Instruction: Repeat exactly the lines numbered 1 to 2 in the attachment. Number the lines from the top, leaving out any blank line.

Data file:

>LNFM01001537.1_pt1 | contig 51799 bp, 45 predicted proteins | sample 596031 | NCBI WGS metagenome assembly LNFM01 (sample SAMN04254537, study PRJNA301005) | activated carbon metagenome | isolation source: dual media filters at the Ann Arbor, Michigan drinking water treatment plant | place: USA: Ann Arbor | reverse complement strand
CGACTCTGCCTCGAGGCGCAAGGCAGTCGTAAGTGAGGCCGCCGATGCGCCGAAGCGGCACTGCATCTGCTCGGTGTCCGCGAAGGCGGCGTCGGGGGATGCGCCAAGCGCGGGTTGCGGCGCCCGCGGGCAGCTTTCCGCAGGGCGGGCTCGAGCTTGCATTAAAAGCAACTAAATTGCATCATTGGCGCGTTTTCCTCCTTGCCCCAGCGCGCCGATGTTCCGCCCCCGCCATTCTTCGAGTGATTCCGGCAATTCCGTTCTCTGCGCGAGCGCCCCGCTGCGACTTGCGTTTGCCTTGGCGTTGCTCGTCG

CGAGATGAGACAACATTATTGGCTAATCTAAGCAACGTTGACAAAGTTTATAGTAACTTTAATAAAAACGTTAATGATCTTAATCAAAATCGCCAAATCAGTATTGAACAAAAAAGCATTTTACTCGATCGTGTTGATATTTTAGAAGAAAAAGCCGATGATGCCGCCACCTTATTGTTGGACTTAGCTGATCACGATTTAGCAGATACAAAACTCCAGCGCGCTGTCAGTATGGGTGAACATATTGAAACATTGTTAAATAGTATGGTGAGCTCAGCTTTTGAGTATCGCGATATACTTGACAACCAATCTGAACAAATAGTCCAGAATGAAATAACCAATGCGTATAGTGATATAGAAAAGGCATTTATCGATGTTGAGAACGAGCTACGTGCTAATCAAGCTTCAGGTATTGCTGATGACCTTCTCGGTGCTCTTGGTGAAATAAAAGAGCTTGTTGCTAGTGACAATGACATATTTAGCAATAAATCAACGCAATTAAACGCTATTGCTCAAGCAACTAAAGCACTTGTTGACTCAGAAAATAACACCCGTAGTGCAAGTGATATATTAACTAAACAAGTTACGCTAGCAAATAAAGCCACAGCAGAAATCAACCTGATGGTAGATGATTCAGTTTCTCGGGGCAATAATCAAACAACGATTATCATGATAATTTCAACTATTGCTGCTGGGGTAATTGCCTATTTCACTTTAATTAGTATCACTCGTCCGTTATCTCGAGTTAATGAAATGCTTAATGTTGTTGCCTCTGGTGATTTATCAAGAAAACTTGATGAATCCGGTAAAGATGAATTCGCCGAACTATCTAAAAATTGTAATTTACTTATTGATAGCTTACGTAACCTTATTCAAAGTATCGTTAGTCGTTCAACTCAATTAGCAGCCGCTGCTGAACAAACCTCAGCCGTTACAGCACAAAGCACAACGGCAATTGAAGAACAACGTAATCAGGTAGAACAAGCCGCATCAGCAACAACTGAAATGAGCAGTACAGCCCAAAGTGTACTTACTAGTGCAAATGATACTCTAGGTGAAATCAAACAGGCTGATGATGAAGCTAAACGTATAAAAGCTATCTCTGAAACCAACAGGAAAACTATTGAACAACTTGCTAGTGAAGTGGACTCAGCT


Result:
>LNFM01001537.1_pt1 | contig 51799 bp, 45 predicted proteins | sample 596031 | NCBI WGS metagenome assembly LNFM01 (sample SAMN04254537, study PRJNA301005) | activated carbon metagenome | isolation source: dual media filters at the Ann Arbor, Michigan drinking water treatment plant | place: USA: Ann Arbor | reverse complement strand
CGACTCTGCCTCGAGGCGCAAGGCAGTCGTAAGTGAGGCCGCCGATGCGCCGAAGCGGCACTGCATCTGCTCGGTGTCCGCGAAGGCGGCGTCGGGGGATGCGCCAAGCGCGGGTTGCGGCGCCCGCGGGCAGCTTTCCGCAGGGCGGGCTCGAGCTTGCATTAAAAGCAACTAAATTGCATCATTGGCGCGTTTTCCTCCTTGCCCCAGCGCGCCGATGTTCCGCCCCCGCCATTCTTCGAGTGATTCCGGCAATTCCGTTCTCTGCGCGAGCGCCCCGCTGCGACTTGCGTTTGCCTTGGCGTTGCTCGTCG